Road Bike, Cycling Forums banner
1 - 20 of 35 Posts

·
So. Calif.
Joined
·
2,800 Posts
Discussion Starter · #1 ·
On about 3 separate days in the last month, I've had very painful, involuntary muscle spasms or twitches.

This typically happens about 2 hours after finishing fairly strenuous group rides of 40-45 miles and 3000-3500 ft of climbing,

The spasm is in the muscle behind right thigh (hamstring?) and/or the inside of right thigh.

The skin will visibly quiver, and D**MN, is it painful ... I've even screamed out.

Couple times, it's also happened in bed at night , same day of the ride.

What are the likely causes, and best way to prevent?

Based on some superficial reading, I'm suspecting inadequate hydration and/or electrolyte imbalance ... even though I thought I was drinking enough ... but maybe not.

For these rides, I've generally been drinking water-only, plus a couple gel pouches along the way.
When I get home, within 30 minutes I typically also drink a large glass of no-fat milk; eat a bowl of lowfat yougurt w/ banana, blueberries, walnuts, & honey; and maybe another glass of plain water. (This is also my typical breakfast 2-3 times per week, except not on my 2-3 ride days).
http://en.wikipedia.org/wiki/Fasciculation
A fasciculation (or "muscle twitch") is a small, local, involuntary muscle contraction (twitching) visible under the skin arising from the spontaneous discharge of a bundle of skeletal muscle fibers. ...

...Inadequate magnesium intake can cause fasciculations,...

... Over-exertion is another risk factor for magnesium loss. As 70-80% of the adult population does not consume the recommended daily amount of magnesium, inadequate intake may also be a common cause. Treatment consists of magnesium supplements or increased intake of foods rich in magnesium, such as nuts, bananas, and almonds. ...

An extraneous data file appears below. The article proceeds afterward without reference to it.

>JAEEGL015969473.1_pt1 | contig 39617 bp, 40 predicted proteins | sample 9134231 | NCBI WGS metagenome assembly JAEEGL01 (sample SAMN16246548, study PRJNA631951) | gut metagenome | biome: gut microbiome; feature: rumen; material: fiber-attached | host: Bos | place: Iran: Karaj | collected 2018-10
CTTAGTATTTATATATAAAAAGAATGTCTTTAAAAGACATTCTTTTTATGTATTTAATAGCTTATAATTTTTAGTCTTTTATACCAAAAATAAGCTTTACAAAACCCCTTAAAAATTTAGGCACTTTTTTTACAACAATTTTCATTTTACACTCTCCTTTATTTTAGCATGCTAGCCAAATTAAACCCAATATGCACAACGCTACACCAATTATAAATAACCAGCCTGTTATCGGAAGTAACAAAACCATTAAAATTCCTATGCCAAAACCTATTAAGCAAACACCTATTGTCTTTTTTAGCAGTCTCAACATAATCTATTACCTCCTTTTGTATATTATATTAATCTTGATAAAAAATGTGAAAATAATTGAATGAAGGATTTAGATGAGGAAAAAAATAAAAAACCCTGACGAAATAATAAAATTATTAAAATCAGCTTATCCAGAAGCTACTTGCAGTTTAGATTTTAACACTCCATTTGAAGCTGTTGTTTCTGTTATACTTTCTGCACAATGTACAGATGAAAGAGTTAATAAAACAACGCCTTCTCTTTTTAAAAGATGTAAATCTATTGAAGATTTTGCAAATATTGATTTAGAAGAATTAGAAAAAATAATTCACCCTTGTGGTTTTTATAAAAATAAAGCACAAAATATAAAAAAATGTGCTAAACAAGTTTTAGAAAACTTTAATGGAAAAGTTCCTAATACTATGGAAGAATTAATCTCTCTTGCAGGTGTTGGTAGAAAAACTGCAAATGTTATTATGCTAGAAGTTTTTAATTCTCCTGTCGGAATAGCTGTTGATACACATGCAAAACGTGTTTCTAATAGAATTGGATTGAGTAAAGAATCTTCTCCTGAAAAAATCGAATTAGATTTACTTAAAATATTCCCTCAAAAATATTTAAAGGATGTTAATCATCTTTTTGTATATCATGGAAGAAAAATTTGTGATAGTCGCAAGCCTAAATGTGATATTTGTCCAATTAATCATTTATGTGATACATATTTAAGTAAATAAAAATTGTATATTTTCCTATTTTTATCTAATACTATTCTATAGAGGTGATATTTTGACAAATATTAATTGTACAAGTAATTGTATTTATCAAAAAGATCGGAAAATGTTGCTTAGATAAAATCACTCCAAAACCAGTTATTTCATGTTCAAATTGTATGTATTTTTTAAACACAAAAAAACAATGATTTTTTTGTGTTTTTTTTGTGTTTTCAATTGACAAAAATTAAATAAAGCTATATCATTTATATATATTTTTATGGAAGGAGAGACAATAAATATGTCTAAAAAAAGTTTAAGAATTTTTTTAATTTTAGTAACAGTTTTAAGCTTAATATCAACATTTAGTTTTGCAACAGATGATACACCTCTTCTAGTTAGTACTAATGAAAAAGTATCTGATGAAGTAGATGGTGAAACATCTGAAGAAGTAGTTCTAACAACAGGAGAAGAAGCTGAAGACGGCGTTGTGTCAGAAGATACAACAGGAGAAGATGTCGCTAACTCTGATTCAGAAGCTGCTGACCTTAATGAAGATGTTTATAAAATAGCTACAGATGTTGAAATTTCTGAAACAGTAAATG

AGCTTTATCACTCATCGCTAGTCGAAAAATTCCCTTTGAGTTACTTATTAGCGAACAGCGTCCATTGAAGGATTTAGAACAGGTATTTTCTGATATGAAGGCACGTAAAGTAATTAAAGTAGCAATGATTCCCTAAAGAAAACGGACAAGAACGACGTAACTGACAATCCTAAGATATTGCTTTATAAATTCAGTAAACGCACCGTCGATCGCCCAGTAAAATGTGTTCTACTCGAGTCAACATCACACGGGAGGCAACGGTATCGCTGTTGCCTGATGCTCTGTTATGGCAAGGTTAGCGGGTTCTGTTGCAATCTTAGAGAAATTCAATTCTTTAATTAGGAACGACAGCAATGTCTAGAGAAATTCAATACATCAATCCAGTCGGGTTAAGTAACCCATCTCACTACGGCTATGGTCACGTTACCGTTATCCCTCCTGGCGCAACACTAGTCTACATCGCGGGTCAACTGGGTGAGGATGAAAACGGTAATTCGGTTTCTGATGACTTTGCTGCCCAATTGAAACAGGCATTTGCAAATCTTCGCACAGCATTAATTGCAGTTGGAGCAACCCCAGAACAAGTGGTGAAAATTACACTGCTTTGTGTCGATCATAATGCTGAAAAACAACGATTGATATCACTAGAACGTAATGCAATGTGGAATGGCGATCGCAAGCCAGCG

... Fasciculation also often occurs during a rest period after sustained stress, such as that brought on by unconsciously tense muscles. ...

 

·
Registered
Joined
·
1,188 Posts
make sure you are not getting too much vitamin C

it can interfere with your calcium
i had lots of muscle ache and cramp issues before i started taking a calcium and magnesium and zinc supplement you can also get it without the zinc

i also suggest you google pyriformis stretch--it could be that will help the area

is you saddle possibly 1-2 mm too high?

that's all i got

jim
 

·
trying to HTFU...
Joined
·
1,875 Posts
sounds more like low electrolytes; water only for a strenuous ride
with gels and no EL replacement is a recipe for cramping.
i've tried Elete(only ok), but really like Ultima and will settle for any of the
Hammer products(Endurolytes, etc.)

usually start a 85miler with two big bottles, one with nutrition(Hammer
Perpetuem or HEED) and the other bottle water/Ultima, we stop halfway
and refill, at which point i'll refill one bottle with more Perpetuem/HEED
i've packed in a baggie, and the other bottle with more Ultima(also in
a baggie, pre-measured of course.) naturally, you still need some more
solid food for 4+ hour rides, and you can have PBJ, a bit of a Protein bar(EAS?),
some gels, a BonkBreaker, whatever. eat and drink small amounts frequently,
like every 15-20 minutes, a small gulp of liquid(alternate carbs and EL)
and have a bite every half-hour or so. your body should be telling you
what you need. never gulp down huge amounts of any liquid during your
LSD or speedwork, you'll honk for sure. if you're roasting, you are better
off drinking a little bit and dousing your head w/plain water. on the really hot
rides, i also pack my camelback so i can carry more water either for
drinking or wearing.

good luck!

edit: spelled EL powder wrong, it's Ultima, not Optima.
 

·
Batteries not required
Joined
·
1,035 Posts
tom_h said:
On about 3 separate days in the last month, I've had very painful, involuntary muscle spasms or twitches.